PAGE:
How Twitter Has Changed Over the Years in 12 Charts

Replying is dying, retweeting is up, North America isn't dominant anymore, but English is, and more lessons from 37 billion tweets.
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An early incarnation of Twitter's logo from 2006 (Nick Bilton)

It's been eight years since Twitter debuted. Like the rest of the social networks that have survived, it has changed, both in response to user and commercial demands. The user interface, application ecosystem, geographical distribution, and culture not what they were in 2010, let alone 2006. 

But each Twitter user sees the service through his or her own tiny window of followers and followed. It's hard to tell if everyone's behavior is changing, or just that of one's subset of the social network. Now, new research from Yabing Liu and Alan Mislove of Northeastern with Brown's Chloe Kliman-Silver attempts to quantify the way tweeting has changed through the years.

"Twitter is known to have evolved significantly since its founding," they write, "And it remains unclear how much the user base and behavior has evolved, whether prior results still hold, and whether the (often implicit) assumptions of proposed systems are still valid."

While their paper is directed at fellow researchers, their results might be of interest to anyone whose ever used Twitter. They combined three datasets to come up with 37 billion tweets from March of 2006 until the end of 2013. The key thing to know is that they talk about two different datasets: What they call the "crawl" dataset constitutes all the tweets, and what they call the "gardenhose" dataset constitutes only a sample of either 15 percent of all tweets (until July 2010) or 10 percent of all tweets (after July 2010). 

OK, with that caveat, here are some of their most interesting findings.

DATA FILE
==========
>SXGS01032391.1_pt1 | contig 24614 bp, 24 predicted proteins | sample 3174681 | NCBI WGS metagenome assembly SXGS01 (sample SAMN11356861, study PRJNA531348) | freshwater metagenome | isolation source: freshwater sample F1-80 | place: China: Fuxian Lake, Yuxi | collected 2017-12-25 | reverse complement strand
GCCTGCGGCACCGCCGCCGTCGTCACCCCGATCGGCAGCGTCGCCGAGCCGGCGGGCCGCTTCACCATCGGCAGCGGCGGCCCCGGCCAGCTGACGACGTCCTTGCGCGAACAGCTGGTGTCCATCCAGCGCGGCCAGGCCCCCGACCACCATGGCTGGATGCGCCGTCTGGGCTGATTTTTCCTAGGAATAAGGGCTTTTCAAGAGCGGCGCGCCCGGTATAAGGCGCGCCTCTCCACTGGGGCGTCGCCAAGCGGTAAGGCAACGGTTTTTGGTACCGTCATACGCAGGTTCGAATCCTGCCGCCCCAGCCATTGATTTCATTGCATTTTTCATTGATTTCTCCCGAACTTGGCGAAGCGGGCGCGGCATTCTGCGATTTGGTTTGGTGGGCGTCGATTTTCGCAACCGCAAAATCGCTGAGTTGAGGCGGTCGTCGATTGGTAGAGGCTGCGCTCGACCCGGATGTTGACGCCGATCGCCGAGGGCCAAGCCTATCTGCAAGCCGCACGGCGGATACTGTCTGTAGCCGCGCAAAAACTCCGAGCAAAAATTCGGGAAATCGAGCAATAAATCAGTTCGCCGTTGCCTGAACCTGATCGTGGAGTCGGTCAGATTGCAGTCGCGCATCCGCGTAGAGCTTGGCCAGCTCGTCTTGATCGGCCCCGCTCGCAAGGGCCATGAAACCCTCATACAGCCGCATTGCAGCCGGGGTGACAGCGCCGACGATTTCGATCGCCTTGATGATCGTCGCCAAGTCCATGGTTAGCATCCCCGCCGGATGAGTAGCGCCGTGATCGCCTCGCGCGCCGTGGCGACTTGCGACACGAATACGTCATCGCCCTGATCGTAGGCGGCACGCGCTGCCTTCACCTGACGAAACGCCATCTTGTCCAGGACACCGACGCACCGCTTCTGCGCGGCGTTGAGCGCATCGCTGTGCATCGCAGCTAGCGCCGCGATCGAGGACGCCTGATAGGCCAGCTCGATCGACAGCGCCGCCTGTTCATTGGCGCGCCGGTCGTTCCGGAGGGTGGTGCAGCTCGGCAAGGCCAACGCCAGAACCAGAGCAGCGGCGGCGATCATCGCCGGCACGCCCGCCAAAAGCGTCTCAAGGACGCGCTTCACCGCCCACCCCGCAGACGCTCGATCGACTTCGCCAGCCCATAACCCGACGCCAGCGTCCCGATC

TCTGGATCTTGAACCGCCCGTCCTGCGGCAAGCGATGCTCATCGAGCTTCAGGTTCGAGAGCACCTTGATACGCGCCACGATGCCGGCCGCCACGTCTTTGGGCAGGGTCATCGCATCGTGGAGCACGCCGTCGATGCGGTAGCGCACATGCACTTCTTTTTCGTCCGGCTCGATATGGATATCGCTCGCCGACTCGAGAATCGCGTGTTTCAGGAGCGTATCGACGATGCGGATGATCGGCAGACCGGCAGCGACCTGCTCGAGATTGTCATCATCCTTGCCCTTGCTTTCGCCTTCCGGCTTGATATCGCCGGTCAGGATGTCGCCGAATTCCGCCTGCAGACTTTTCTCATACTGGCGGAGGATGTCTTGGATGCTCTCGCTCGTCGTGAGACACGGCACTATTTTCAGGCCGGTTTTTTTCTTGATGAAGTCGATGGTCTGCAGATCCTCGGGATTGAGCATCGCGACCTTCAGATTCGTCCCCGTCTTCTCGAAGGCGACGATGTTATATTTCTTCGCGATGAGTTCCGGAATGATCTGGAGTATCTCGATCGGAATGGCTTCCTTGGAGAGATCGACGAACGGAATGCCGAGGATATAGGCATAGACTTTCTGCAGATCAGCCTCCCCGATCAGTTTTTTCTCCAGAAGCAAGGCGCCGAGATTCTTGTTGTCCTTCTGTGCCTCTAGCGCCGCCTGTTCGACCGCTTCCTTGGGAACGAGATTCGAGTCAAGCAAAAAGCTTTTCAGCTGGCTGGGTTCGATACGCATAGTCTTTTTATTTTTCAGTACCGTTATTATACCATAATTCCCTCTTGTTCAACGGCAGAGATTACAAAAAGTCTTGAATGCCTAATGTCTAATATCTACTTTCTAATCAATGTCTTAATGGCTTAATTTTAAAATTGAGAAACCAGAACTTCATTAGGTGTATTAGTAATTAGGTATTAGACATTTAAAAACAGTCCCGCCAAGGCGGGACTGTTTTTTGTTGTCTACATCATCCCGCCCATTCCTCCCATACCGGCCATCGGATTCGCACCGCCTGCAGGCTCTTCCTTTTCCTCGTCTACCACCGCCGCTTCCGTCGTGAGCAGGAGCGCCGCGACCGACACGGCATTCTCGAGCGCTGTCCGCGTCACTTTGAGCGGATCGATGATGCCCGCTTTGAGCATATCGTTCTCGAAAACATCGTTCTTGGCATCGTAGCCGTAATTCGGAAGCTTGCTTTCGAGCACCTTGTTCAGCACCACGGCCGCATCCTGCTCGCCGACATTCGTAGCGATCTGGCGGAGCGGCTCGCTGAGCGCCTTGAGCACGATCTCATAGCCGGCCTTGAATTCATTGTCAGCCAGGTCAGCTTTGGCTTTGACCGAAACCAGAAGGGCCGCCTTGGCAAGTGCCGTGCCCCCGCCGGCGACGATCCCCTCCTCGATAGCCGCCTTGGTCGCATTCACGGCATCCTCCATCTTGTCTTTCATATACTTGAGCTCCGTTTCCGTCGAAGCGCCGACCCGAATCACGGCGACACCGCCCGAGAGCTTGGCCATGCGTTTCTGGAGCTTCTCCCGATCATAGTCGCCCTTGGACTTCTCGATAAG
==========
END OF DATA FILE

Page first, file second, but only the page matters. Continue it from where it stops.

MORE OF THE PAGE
The average active user tweets about 20 times per month. That number grew a lot from (roughly) 2009 to early 2012, but then it leveled off and began to fall.

 

Retweeting is up; replying is down. Retweets became more frequent than replies in late 2013. (Oh, and "old-style" retweets are dead.)

 

About 55 percent of tweets contain a mention of another user. Only 10 to 15 percent contain a link. Same goes for hashtags. (But people who hashtag usually add more than one.) 

 

More than 50 percent of Tweets come from mobile devices. Desktop usage of all types continues to decline.

 

Only 30 percent of Twitter's users are located in the U.S. and Canada. 

 

But English remains the most popular language, by far. Spanish is a distant second.

 

More than 30 percent of accounts are inactive. The number of inactive and suspended accounts has been growing rapidly over the last several years. 

 

Roughly 10-15 percent of tweets from 2009-2010 are now unavailable because people have deleted them or made their accounts private (or the account was suspended).

 

People don't change their handles very often.

 

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Alexis C. Madrigal

Alexis Madrigal is the deputy editor of TheAtlantic.com. He's the author of Powering the Dream: The History and Promise of Green Technology. More

The New York Observer has called Madrigal "for all intents and purposes, the perfect modern reporter." He co-founded Longshot magazine, a high-speed media experiment that garnered attention from The New York Times, The Wall Street Journal, and the BBC. While at Wired.com, he built Wired Science into one of the most popular blogs in the world. The site was nominated for best magazine blog by the MPA and best science website in the 2009 Webby Awards. He also co-founded Haiti ReWired, a groundbreaking community dedicated to the discussion of technology, infrastructure, and the future of Haiti.

He's spoken at Stanford, CalTech, Berkeley, SXSW, E3, and the National Renewable Energy Laboratory, and his writing was anthologized in Best Technology Writing 2010 (Yale University Press).

Madrigal is a visiting scholar at the University of California at Berkeley's Office for the History of Science and Technology. Born in Mexico City, he grew up in the exurbs north of Portland, Oregon, and now lives in Oakland.

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